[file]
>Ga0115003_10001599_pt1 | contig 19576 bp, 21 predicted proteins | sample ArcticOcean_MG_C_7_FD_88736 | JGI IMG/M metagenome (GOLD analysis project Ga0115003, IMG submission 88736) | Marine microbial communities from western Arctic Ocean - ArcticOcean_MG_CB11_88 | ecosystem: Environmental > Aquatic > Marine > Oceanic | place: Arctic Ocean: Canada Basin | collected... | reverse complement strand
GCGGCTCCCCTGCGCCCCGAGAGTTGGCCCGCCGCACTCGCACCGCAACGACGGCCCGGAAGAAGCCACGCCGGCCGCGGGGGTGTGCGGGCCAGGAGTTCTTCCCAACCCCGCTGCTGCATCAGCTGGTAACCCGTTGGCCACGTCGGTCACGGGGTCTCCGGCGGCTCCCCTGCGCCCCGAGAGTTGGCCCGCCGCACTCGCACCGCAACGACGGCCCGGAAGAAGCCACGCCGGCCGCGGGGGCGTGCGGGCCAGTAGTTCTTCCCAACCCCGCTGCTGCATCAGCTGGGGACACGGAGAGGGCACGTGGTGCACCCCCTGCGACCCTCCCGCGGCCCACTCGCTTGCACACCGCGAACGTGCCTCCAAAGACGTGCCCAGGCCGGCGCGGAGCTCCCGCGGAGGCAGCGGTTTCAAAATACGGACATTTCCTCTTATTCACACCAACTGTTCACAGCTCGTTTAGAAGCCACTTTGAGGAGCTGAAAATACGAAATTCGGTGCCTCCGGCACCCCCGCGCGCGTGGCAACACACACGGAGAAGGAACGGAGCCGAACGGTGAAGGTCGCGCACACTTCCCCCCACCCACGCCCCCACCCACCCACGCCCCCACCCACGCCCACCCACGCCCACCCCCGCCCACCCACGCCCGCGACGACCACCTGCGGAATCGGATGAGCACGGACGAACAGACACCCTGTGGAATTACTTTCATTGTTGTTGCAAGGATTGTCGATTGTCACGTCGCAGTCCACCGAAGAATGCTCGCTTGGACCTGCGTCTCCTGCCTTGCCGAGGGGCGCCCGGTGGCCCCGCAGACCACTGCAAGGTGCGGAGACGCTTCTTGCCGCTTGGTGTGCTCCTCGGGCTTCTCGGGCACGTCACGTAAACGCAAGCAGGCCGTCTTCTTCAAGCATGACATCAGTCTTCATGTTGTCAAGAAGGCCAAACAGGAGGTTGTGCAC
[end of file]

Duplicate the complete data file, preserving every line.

>Ga0115003_10001599_pt1 | contig 19576 bp, 21 predicted proteins | sample ArcticOcean_MG_C_7_FD_88736 | JGI IMG/M metagenome (GOLD analysis project Ga0115003, IMG submission 88736) | Marine microbial communities from western Arctic Ocean - ArcticOcean_MG_CB11_88 | ecosystem: Environmental > Aquatic > Marine > Oceanic | place: Arctic Ocean: Canada Basin | collected... | reverse complement strand
GCGGCTCCCCTGCGCCCCGAGAGTTGGCCCGCCGCACTCGCACCGCAACGACGGCCCGGAAGAAGCCACGCCGGCCGCGGGGGTGTGCGGGCCAGGAGTTCTTCCCAACCCCGCTGCTGCATCAGCTGGTAACCCGTTGGCCACGTCGGTCACGGGGTCTCCGGCGGCTCCCCTGCGCCCCGAGAGTTGGCCCGCCGCACTCGCACCGCAACGACGGCCCGGAAGAAGCCACGCCGGCCGCGGGGGCGTGCGGGCCAGTAGTTCTTCCCAACCCCGCTGCTGCATCAGCTGGGGACACGGAGAGGGCACGTGGTGCACCCCCTGCGACCCTCCCGCGGCCCACTCGCTTGCACACCGCGAACGTGCCTCCAAAGACGTGCCCAGGCCGGCGCGGAGCTCCCGCGGAGGCAGCGGTTTCAAAATACGGACATTTCCTCTTATTCACACCAACTGTTCACAGCTCGTTTAGAAGCCACTTTGAGGAGCTGAAAATACGAAATTCGGTGCCTCCGGCACCCCCGCGCGCGTGGCAACACACACGGAGAAGGAACGGAGCCGAACGGTGAAGGTCGCGCACACTTCCCCCCACCCACGCCCCCACCCACCCACGCCCCCACCCACGCCCACCCACGCCCACCCCCGCCCACCCACGCCCGCGACGACCACCTGCGGAATCGGATGAGCACGGACGAACAGACACCCTGTGGAATTACTTTCATTGTTGTTGCAAGGATTGTCGATTGTCACGTCGCAGTCCACCGAAGAATGCTCGCTTGGACCTGCGTCTCCTGCCTTGCCGAGGGGCGCCCGGTGGCCCCGCAGACCACTGCAAGGTGCGGAGACGCTTCTTGCCGCTTGGTGTGCTCCTCGGGCTTCTCGGGCACGTCACGTAAACGCAAGCAGGCCGTCTTCTTCAAGCATGACATCAGTCTTCATGTTGTCAAGAAGGCCAAACAGGAGGTTGTGCAC